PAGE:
IF - Methanol Vs. Triton? - Cytoskeleton and Membrane associated proteins (Jun/01/2008 )
Just an immunofluorescence question. I am looking at two different proteins, one is membrane associated and one is cytoskeletal associated. I have found through literature and practise that for the membrane associated I have to permeabalize using triton, and lose the epitope when I permeabalize with methanol, and vice versa for the cytoskeletal protein.
Does anyone know why this is??
Different fixation methods are designed to promote the preservation of specific cellular components. You can do some research on the internet and discover why each fixation is best for each application but there are specific fixation methods that can be used to preserve both membrane associated proteins as well as the cytoskeletal proteins. The most common is paraformaldehyde/glutaraldehyde fixation. Just search "immunofluorescent fixation protocols" and you can find lots of info and protocols.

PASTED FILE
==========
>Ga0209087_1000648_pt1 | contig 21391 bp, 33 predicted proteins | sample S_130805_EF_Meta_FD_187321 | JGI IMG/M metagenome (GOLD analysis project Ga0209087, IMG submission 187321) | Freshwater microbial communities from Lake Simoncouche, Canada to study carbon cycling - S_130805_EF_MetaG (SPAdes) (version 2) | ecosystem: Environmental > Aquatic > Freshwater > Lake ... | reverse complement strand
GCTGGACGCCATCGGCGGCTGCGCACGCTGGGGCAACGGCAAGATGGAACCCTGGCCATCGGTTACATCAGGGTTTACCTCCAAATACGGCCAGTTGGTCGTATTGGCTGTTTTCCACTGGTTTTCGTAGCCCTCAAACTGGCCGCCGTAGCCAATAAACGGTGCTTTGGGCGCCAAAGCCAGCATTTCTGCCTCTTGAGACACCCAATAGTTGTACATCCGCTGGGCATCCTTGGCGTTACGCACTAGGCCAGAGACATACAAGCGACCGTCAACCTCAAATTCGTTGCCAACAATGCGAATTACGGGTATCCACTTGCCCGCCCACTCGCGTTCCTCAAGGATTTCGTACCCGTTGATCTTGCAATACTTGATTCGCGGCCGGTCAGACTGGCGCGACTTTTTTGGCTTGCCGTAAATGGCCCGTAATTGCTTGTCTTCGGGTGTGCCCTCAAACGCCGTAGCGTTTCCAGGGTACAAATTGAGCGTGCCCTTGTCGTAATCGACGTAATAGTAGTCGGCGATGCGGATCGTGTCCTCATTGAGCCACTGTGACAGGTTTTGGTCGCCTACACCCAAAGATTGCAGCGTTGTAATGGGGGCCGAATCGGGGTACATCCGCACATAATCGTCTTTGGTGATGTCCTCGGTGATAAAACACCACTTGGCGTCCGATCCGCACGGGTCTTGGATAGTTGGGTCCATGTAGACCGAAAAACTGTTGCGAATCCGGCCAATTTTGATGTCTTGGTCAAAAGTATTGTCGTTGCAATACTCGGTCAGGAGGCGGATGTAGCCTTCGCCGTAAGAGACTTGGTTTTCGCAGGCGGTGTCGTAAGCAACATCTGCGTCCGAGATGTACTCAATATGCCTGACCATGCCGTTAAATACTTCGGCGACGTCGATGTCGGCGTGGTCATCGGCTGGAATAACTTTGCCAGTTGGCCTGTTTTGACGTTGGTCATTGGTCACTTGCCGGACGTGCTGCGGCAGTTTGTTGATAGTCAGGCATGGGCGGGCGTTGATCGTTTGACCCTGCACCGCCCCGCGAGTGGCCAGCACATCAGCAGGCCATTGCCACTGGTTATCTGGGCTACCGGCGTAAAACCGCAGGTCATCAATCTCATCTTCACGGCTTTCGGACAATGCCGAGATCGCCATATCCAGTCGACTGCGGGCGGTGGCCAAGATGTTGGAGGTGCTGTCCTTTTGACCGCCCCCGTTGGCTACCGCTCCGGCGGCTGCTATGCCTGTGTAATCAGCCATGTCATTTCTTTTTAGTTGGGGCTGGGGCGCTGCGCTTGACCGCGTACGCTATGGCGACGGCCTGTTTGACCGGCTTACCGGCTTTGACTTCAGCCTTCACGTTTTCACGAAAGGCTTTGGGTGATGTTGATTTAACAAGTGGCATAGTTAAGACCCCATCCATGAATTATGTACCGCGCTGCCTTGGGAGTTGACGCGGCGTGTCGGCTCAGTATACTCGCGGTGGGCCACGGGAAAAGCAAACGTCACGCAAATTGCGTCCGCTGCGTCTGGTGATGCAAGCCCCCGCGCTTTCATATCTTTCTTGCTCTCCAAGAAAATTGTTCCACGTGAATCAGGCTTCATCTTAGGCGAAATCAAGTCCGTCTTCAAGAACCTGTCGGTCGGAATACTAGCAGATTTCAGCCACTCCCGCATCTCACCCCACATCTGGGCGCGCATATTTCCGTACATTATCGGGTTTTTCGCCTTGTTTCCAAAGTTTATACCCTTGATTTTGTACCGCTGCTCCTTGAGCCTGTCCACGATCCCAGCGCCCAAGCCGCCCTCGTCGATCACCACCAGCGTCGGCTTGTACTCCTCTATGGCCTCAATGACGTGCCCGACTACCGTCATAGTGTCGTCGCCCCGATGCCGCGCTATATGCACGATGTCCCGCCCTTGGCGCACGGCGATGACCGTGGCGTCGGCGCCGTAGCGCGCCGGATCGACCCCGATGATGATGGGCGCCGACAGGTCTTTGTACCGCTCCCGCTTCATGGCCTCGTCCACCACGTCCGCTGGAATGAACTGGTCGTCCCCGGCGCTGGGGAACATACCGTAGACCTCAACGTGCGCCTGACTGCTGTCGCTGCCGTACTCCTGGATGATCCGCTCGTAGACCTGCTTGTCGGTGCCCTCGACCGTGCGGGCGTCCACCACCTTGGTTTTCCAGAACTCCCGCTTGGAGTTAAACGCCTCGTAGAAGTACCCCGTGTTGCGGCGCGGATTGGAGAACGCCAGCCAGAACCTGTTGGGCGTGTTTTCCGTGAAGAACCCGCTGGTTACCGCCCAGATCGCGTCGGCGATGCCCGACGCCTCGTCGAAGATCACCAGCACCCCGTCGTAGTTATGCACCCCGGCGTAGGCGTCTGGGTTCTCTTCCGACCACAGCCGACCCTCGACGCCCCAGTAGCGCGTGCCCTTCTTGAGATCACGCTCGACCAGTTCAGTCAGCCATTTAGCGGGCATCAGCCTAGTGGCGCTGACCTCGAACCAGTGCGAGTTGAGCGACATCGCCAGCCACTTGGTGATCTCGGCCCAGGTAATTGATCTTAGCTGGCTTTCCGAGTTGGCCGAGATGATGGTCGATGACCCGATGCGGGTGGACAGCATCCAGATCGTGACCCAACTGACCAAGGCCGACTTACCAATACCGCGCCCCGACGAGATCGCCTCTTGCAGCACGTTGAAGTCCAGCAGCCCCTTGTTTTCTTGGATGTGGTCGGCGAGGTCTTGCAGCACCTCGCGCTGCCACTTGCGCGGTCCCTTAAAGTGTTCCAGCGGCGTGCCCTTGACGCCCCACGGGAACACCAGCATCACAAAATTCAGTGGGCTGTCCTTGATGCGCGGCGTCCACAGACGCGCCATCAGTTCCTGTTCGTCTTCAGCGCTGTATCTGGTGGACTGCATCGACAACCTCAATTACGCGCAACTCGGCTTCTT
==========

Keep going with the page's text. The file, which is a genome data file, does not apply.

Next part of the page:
Hi, have a glance on this: http://publish.uwo.ca/~jkiernan/formglut.htm
Maybe it can be useful to have an idea of what fixative is better for you. In my case, paraformaldehyde+glutaraldehyde is the best to fix my sample withouth altering the cell surface. Also, I use triton x-100 to permeabilize my sample when i want to label citoplasmic proteins. Good luck